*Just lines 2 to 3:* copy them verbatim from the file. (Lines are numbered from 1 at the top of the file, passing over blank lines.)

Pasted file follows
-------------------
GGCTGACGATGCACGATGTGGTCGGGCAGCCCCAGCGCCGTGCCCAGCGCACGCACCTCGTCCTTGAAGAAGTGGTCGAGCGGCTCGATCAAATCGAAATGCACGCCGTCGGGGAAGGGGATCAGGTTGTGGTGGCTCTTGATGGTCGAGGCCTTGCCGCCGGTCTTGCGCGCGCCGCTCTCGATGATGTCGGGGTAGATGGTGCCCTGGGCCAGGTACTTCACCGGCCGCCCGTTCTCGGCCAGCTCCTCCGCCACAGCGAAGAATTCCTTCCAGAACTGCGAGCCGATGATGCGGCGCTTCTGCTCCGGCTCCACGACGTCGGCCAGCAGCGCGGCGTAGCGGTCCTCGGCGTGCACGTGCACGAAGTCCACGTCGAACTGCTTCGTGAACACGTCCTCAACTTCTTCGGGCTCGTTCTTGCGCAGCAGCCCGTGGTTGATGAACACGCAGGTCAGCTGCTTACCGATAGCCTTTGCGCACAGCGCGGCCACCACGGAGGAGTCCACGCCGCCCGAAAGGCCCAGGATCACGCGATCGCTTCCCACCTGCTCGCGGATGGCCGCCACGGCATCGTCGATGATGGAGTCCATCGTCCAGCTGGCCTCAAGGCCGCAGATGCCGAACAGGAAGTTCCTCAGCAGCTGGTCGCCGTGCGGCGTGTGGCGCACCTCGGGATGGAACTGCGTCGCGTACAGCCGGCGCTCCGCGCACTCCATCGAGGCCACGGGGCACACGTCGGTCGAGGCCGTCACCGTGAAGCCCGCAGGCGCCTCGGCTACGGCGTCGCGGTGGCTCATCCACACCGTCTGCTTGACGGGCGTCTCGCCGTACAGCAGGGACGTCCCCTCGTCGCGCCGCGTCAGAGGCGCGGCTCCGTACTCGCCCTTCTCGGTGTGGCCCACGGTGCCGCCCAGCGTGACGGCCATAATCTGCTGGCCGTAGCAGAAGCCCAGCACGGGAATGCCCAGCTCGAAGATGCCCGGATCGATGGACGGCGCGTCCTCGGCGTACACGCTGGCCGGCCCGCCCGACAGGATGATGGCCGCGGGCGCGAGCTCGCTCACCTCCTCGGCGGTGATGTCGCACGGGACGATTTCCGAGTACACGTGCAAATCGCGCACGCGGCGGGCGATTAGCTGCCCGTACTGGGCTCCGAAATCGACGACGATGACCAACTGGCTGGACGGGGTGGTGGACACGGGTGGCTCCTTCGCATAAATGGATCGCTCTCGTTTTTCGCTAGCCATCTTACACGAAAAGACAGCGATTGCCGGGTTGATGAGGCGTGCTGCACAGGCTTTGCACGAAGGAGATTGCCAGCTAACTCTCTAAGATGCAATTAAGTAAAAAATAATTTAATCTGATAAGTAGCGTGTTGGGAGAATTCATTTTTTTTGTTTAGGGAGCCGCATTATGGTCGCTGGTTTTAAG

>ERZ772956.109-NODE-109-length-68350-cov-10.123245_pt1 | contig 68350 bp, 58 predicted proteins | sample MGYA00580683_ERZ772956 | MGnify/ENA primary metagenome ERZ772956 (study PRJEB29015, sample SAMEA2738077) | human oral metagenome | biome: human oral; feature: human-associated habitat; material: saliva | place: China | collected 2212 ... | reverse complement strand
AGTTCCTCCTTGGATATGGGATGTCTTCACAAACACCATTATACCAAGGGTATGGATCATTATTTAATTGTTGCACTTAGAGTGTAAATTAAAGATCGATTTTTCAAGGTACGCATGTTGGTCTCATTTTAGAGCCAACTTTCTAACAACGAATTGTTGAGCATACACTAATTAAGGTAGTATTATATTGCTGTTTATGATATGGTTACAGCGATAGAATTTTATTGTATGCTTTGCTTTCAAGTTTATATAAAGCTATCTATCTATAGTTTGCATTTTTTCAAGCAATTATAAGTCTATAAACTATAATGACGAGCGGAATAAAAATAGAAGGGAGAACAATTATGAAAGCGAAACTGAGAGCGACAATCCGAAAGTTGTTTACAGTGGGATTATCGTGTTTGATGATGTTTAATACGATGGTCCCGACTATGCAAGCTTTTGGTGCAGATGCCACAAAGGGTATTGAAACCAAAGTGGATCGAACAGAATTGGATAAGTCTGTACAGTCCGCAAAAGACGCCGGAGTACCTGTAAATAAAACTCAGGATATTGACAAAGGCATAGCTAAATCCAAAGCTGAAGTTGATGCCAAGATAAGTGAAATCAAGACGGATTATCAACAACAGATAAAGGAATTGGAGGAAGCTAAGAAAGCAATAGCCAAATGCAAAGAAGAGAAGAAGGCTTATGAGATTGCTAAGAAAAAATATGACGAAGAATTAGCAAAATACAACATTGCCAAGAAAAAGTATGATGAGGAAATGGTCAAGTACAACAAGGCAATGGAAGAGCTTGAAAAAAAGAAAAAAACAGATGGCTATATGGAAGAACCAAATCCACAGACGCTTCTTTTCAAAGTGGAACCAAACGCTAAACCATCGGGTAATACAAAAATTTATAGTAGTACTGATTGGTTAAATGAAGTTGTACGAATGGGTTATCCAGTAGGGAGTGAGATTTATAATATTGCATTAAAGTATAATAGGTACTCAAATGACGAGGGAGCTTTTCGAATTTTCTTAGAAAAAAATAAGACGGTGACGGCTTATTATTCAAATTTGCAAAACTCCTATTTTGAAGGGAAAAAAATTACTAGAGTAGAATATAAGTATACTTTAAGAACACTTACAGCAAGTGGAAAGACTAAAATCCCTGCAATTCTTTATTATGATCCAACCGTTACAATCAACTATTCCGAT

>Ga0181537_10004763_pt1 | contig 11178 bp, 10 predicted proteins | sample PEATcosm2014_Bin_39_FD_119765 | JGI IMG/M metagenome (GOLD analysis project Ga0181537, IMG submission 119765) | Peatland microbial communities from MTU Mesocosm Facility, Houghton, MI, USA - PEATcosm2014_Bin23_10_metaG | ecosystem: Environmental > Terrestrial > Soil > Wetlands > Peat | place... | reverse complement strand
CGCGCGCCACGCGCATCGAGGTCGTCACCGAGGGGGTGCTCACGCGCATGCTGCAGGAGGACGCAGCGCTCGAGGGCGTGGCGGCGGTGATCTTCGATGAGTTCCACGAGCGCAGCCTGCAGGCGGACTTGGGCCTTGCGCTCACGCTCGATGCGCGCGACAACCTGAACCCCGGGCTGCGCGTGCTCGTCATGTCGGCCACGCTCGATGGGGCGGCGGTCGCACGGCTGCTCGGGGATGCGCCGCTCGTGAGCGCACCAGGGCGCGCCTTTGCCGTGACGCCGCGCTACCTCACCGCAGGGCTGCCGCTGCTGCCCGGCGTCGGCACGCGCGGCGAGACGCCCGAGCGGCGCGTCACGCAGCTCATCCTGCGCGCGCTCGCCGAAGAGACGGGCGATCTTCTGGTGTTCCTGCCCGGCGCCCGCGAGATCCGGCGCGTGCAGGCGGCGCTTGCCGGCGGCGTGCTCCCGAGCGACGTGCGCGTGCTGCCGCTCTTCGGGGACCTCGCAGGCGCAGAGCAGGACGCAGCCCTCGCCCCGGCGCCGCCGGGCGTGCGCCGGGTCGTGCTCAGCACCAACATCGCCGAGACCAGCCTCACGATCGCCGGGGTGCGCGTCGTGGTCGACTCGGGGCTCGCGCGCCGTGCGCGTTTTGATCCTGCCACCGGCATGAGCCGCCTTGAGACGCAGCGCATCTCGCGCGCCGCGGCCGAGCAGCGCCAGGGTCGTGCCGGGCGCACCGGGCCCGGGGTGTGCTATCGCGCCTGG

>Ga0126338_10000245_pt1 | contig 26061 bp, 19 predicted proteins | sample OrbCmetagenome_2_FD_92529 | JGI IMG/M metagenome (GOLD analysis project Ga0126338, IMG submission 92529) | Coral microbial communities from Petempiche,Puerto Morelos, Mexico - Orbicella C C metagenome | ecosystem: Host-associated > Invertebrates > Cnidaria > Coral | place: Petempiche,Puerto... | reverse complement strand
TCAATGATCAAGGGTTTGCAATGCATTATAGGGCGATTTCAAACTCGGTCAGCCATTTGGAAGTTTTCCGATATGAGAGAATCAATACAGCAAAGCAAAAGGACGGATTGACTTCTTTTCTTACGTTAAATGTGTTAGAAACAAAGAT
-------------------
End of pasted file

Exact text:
>ERZ772956.109-NODE-109-length-68350-cov-10.123245_pt1 | contig 68350 bp, 58 predicted proteins | sample MGYA00580683_ERZ772956 | MGnify/ENA primary metagenome ERZ772956 (study PRJEB29015, sample SAMEA2738077) | human oral metagenome | biome: human oral; feature: human-associated habitat; material: saliva | place: China | collected 2212 ... | reverse complement strand
AGTTCCTCCTTGGATATGGGATGTCTTCACAAACACCATTATACCAAGGGTATGGATCATTATTTAATTGTTGCACTTAGAGTGTAAATTAAAGATCGATTTTTCAAGGTACGCATGTTGGTCTCATTTTAGAGCCAACTTTCTAACAACGAATTGTTGAGCATACACTAATTAAGGTAGTATTATATTGCTGTTTATGATATGGTTACAGCGATAGAATTTTATTGTATGCTTTGCTTTCAAGTTTATATAAAGCTATCTATCTATAGTTTGCATTTTTTCAAGCAATTATAAGTCTATAAACTATAATGACGAGCGGAATAAAAATAGAAGGGAGAACAATTATGAAAGCGAAACTGAGAGCGACAATCCGAAAGTTGTTTACAGTGGGATTATCGTGTTTGATGATGTTTAATACGATGGTCCCGACTATGCAAGCTTTTGGTGCAGATGCCACAAAGGGTATTGAAACCAAAGTGGATCGAACAGAATTGGATAAGTCTGTACAGTCCGCAAAAGACGCCGGAGTACCTGTAAATAAAACTCAGGATATTGACAAAGGCATAGCTAAATCCAAAGCTGAAGTTGATGCCAAGATAAGTGAAATCAAGACGGATTATCAACAACAGATAAAGGAATTGGAGGAAGCTAAGAAAGCAATAGCCAAATGCAAAGAAGAGAAGAAGGCTTATGAGATTGCTAAGAAAAAATATGACGAAGAATTAGCAAAATACAACATTGCCAAGAAAAAGTATGATGAGGAAATGGTCAAGTACAACAAGGCAATGGAAGAGCTTGAAAAAAAGAAAAAAACAGATGGCTATATGGAAGAACCAAATCCACAGACGCTTCTTTTCAAAGTGGAACCAAACGCTAAACCATCGGGTAATACAAAAATTTATAGTAGTACTGATTGGTTAAATGAAGTTGTACGAATGGGTTATCCAGTAGGGAGTGAGATTTATAATATTGCATTAAAGTATAATAGGTACTCAAATGACGAGGGAGCTTTTCGAATTTTCTTAGAAAAAAATAAGACGGTGACGGCTTATTATTCAAATTTGCAAAACTCCTATTTTGAAGGGAAAAAAATTACTAGAGTAGAATATAAGTATACTTTAAGAACACTTACAGCAAGTGGAAAGACTAAAATCCCTGCAATTCTTTATTATGATCCAACCGTTACAATCAACTATTCCGAT